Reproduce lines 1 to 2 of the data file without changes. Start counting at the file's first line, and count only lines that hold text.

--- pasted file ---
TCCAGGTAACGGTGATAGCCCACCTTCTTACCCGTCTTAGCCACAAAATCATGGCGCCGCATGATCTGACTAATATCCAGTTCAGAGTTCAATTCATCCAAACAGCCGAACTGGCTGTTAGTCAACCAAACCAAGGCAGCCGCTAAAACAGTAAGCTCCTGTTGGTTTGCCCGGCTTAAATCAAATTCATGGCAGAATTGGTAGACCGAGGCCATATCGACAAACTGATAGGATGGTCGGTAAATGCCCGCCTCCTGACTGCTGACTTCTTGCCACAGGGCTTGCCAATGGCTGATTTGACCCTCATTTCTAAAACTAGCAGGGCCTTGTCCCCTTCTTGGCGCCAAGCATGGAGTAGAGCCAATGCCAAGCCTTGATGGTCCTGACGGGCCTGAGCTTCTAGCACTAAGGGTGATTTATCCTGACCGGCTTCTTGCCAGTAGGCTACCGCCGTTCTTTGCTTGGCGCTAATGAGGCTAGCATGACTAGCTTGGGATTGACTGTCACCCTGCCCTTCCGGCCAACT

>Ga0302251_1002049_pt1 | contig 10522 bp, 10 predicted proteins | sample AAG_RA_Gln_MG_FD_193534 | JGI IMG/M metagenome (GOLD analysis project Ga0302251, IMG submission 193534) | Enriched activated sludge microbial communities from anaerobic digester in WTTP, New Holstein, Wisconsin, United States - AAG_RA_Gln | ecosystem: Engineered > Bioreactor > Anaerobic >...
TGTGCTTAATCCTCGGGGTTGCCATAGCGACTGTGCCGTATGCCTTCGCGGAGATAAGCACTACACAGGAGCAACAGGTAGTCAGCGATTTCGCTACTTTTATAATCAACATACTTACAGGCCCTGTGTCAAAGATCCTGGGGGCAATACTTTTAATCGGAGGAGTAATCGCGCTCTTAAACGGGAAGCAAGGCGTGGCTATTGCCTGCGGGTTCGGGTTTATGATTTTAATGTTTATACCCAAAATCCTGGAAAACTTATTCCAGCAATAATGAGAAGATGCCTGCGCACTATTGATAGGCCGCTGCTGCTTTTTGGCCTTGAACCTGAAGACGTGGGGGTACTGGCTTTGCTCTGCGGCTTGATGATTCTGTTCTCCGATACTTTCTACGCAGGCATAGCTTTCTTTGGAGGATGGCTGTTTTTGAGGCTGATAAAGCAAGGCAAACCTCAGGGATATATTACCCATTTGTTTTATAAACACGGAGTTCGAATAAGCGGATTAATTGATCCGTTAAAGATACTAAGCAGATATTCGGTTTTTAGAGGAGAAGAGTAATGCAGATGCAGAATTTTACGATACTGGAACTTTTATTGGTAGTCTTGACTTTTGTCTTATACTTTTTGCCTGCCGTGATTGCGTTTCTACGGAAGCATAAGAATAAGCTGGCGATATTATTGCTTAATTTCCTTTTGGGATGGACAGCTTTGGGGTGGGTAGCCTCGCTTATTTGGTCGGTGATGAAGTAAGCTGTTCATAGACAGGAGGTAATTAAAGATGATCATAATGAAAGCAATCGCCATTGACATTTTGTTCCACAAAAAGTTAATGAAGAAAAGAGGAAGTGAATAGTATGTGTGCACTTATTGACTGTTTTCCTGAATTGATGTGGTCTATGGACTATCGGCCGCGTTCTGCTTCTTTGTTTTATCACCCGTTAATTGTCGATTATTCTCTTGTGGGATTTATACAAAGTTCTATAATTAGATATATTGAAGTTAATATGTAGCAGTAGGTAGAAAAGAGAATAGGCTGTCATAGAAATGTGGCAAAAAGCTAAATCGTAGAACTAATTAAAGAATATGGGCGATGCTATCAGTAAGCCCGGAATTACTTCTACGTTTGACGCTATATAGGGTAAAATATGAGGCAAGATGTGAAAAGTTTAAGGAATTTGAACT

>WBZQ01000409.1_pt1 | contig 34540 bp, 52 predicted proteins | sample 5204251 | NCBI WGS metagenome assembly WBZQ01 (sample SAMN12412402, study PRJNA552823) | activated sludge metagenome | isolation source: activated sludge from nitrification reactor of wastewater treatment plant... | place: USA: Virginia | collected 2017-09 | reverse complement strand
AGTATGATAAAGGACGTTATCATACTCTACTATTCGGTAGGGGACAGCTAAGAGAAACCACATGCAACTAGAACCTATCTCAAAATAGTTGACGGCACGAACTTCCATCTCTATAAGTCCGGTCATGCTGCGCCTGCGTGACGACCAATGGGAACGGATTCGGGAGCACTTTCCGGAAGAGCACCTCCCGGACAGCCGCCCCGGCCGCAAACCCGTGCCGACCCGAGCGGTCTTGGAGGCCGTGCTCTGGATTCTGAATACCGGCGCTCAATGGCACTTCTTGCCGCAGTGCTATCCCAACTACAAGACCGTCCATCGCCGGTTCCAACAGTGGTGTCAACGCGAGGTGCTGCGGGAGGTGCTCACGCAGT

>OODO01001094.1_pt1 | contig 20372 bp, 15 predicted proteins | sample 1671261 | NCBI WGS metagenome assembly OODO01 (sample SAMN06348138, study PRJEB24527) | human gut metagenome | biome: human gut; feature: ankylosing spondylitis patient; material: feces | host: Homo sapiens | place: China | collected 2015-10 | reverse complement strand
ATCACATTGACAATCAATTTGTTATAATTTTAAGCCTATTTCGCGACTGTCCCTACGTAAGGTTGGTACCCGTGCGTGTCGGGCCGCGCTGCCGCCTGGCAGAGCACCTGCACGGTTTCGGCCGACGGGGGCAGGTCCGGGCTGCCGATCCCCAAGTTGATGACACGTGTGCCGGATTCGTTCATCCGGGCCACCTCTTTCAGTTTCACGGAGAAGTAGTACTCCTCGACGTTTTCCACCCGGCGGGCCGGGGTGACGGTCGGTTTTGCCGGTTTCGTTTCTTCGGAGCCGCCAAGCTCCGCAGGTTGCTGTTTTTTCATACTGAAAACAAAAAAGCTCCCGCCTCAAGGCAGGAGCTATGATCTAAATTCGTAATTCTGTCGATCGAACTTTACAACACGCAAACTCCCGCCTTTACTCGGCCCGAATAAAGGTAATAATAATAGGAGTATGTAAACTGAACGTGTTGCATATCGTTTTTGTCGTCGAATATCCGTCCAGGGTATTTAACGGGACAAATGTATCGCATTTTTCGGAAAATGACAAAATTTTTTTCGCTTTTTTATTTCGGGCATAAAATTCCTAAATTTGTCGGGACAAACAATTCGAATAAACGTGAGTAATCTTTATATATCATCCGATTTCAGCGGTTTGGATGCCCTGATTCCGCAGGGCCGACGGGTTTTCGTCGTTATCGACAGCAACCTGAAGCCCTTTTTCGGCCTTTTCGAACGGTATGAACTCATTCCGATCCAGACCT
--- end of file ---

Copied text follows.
TCCAGGTAACGGTGATAGCCCACCTTCTTACCCGTCTTAGCCACAAAATCATGGCGCCGCATGATCTGACTAATATCCAGTTCAGAGTTCAATTCATCCAAACAGCCGAACTGGCTGTTAGTCAACCAAACCAAGGCAGCCGCTAAAACAGTAAGCTCCTGTTGGTTTGCCCGGCTTAAATCAAATTCATGGCAGAATTGGTAGACCGAGGCCATATCGACAAACTGATAGGATGGTCGGTAAATGCCCGCCTCCTGACTGCTGACTTCTTGCCACAGGGCTTGCCAATGGCTGATTTGACCCTCATTTCTAAAACTAGCAGGGCCTTGTCCCCTTCTTGGCGCCAAGCATGGAGTAGAGCCAATGCCAAGCCTTGATGGTCCTGACGGGCCTGAGCTTCTAGCACTAAGGGTGATTTATCCTGACCGGCTTCTTGCCAGTAGGCTACCGCCGTTCTTTGCTTGGCGCTAATGAGGCTAGCATGACTAGCTTGGGATTGACTGTCACCCTGCCCTTCCGGCCAACT

>Ga0302251_1002049_pt1 | contig 10522 bp, 10 predicted proteins | sample AAG_RA_Gln_MG_FD_193534 | JGI IMG/M metagenome (GOLD analysis project Ga0302251, IMG submission 193534) | Enriched activated sludge microbial communities from anaerobic digester in WTTP, New Holstein, Wisconsin, United States - AAG_RA_Gln | ecosystem: Engineered > Bioreactor > Anaerobic >...